Hillsborough Commission delays decision on expanding to 9 single-member districts

Confederate memorial
Hillsborough County Commissioner Pat Kemp speaks at a protest against a Confederate memorial on the grounds of Hillsborough County administrative courthouse in Tampa, Florida. By Seán Kinane / WMNF News (27 June 2017).

The Hillsborough County Commission has delayed its decision on expanding to nine single-member districts and three other changes to the county charter; that came after several members of the public spoke out Wednesday morning against the proposed changes and against how the process seemed rushed. One of them was long-time Hillsborough resident, Taylor Ward.

“I’ve been witness to the struggle to make our county government more representative and to move forward from the ‘bad old days,’ which I do not wish to revisit. … And the reason that more of us are not here today is because we just heard about it. And you didn’t hear from us before because we just heard about it. This has been done with shocking haste and with disregard for the voters of Hillsborough County. I want to speak today in opposition to the upending of the Hillsborough County Charter, specifically the amendments regarding term limits and redistricting. This attempt to radically change the charter and representation of Hillsborough County is not good governance. This looks bad; the timing looks bad, the methods look bad, the lack of transparency looks bad. And it is bad for Hillsborough County. It reduces our representation, it gives us less representation, less voice when we should be striving for more. Don’t do this. It needs to go through the [charter] review process  and rushing it through without appropriate input from voters is not the right way to do it.”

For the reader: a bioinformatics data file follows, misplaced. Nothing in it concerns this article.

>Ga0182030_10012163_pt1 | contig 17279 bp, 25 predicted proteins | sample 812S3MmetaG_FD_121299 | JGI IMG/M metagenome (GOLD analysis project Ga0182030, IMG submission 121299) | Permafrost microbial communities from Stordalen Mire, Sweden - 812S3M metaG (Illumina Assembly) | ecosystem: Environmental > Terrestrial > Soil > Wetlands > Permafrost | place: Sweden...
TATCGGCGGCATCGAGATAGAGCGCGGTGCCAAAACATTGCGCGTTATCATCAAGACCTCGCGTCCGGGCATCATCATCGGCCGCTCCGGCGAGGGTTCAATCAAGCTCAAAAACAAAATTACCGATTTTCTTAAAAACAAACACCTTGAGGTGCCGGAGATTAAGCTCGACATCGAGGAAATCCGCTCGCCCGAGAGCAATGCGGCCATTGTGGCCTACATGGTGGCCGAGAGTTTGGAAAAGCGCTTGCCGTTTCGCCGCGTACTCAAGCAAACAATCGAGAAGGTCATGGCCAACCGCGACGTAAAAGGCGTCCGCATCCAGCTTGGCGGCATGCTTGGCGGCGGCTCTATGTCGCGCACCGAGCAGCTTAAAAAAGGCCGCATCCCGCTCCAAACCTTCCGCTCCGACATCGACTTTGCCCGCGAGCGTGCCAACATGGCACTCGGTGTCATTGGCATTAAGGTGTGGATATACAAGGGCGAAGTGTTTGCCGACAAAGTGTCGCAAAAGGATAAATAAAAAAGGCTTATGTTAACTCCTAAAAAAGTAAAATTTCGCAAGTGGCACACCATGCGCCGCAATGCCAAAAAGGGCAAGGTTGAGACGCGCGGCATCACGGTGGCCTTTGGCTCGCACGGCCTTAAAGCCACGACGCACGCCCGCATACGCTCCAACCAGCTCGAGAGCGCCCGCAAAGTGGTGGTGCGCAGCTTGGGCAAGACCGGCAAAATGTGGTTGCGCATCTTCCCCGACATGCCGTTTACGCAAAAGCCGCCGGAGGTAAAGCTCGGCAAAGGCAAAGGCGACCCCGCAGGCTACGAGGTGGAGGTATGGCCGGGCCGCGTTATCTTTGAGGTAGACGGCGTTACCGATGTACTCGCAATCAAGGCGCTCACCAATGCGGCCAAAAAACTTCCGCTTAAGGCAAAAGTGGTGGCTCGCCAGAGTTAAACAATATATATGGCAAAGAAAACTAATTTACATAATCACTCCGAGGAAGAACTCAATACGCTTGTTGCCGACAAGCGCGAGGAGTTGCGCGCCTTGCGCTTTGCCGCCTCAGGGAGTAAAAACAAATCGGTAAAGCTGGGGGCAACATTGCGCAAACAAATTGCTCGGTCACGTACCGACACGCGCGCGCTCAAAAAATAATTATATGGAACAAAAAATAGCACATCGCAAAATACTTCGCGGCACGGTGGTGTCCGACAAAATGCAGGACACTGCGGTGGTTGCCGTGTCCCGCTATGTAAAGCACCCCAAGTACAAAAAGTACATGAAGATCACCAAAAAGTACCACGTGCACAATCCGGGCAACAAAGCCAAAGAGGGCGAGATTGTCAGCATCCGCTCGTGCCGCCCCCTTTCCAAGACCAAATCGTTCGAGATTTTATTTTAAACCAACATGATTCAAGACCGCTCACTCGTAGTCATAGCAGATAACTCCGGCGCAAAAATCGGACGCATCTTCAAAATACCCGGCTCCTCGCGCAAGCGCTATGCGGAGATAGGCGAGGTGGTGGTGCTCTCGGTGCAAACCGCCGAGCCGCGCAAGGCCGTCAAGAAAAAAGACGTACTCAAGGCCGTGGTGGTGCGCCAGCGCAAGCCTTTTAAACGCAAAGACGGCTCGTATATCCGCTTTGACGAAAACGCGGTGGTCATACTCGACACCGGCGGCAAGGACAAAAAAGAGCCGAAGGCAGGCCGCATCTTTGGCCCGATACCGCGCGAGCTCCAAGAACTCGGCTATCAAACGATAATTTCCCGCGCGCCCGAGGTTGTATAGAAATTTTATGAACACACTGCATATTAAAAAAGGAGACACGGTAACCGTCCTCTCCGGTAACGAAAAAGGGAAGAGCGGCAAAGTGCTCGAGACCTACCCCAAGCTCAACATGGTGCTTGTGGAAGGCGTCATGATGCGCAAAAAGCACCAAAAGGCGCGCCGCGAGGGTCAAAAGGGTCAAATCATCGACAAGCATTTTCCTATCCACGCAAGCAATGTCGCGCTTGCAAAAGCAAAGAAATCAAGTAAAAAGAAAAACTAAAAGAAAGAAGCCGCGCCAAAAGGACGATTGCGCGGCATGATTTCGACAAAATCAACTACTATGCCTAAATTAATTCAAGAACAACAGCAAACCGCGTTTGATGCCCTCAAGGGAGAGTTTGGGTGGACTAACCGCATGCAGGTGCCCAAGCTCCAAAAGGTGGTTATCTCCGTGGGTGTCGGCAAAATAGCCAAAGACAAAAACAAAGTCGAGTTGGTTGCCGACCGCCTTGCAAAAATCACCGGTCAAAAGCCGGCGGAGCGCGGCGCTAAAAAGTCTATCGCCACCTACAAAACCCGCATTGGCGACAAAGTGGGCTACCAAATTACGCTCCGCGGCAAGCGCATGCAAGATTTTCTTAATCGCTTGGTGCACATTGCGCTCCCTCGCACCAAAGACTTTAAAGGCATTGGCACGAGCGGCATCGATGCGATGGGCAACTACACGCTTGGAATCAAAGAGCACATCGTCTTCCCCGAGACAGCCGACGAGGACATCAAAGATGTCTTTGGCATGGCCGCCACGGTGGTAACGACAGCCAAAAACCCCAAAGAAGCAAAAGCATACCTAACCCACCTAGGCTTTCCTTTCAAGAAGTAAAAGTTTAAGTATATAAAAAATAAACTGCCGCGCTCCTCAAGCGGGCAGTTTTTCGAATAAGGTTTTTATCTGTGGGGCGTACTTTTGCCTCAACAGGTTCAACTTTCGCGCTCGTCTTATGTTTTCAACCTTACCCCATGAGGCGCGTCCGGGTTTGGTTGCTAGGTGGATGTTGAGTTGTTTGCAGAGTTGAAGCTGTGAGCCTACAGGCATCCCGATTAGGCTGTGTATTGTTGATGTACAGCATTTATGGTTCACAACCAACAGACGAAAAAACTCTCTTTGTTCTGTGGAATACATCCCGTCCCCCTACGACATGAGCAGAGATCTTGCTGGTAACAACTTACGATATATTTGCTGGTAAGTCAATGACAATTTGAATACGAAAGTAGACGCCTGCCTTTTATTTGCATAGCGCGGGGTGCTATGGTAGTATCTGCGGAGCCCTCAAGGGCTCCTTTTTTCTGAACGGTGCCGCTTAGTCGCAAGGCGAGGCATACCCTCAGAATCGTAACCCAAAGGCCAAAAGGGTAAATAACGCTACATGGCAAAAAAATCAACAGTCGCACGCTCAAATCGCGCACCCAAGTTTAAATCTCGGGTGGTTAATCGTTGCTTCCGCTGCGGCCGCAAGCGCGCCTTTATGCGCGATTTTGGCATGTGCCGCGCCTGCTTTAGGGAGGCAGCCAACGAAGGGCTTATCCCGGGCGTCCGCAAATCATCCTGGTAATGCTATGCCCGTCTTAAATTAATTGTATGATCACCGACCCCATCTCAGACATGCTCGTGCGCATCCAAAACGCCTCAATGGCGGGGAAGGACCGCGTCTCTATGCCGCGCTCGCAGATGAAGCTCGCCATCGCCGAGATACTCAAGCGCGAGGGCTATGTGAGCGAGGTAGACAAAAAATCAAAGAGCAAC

Commissioner Pat Kemp called the proposed changes “100 percent wrong.”


The County Commission will bring the issue up again at a public hearing on June 20.

The Commission also approved expanding the waiting period for purchasing firearms in Hillsborough from three to five days. That’s despite protests from some local gun store owners and other gun supporters. The vote was 5-to-2 with Commissioners Ken Hagan and Stacy White opposed.


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